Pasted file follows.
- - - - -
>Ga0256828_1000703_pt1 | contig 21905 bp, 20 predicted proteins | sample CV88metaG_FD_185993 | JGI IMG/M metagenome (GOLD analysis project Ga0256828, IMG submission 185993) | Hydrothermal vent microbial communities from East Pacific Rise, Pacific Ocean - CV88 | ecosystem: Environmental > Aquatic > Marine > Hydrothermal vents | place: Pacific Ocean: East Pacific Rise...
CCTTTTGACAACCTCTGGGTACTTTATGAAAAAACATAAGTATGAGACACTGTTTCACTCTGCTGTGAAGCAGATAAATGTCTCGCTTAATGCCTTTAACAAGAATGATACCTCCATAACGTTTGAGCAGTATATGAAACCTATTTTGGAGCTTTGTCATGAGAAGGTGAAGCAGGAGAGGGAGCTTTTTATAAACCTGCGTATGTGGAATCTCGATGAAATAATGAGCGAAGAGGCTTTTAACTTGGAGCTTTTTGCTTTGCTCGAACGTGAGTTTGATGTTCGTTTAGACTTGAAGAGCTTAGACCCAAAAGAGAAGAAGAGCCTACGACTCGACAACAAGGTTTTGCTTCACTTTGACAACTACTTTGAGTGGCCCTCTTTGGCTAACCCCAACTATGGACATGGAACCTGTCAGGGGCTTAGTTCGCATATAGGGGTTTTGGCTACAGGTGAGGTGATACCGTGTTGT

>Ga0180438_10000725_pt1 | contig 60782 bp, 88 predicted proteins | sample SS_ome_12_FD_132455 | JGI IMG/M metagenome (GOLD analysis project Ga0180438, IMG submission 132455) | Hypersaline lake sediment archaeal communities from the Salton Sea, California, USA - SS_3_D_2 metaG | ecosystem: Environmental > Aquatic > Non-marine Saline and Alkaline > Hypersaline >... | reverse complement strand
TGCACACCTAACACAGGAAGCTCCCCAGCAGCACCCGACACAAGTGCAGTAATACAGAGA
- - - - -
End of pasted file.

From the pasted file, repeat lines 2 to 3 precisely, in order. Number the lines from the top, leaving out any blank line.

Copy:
CCTTTTGACAACCTCTGGGTACTTTATGAAAAAACATAAGTATGAGACACTGTTTCACTCTGCTGTGAAGCAGATAAATGTCTCGCTTAATGCCTTTAACAAGAATGATACCTCCATAACGTTTGAGCAGTATATGAAACCTATTTTGGAGCTTTGTCATGAGAAGGTGAAGCAGGAGAGGGAGCTTTTTATAAACCTGCGTATGTGGAATCTCGATGAAATAATGAGCGAAGAGGCTTTTAACTTGGAGCTTTTTGCTTTGCTCGAACGTGAGTTTGATGTTCGTTTAGACTTGAAGAGCTTAGACCCAAAAGAGAAGAAGAGCCTACGACTCGACAACAAGGTTTTGCTTCACTTTGACAACTACTTTGAGTGGCCCTCTTTGGCTAACCCCAACTATGGACATGGAACCTGTCAGGGGCTTAGTTCGCATATAGGGGTTTTGGCTACAGGTGAGGTGATACCGTGTTGT

>Ga0180438_10000725_pt1 | contig 60782 bp, 88 predicted proteins | sample SS_ome_12_FD_132455 | JGI IMG/M metagenome (GOLD analysis project Ga0180438, IMG submission 132455) | Hypersaline lake sediment archaeal communities from the Salton Sea, California, USA - SS_3_D_2 metaG | ecosystem: Environmental > Aquatic > Non-marine Saline and Alkaline > Hypersaline >... | reverse complement strand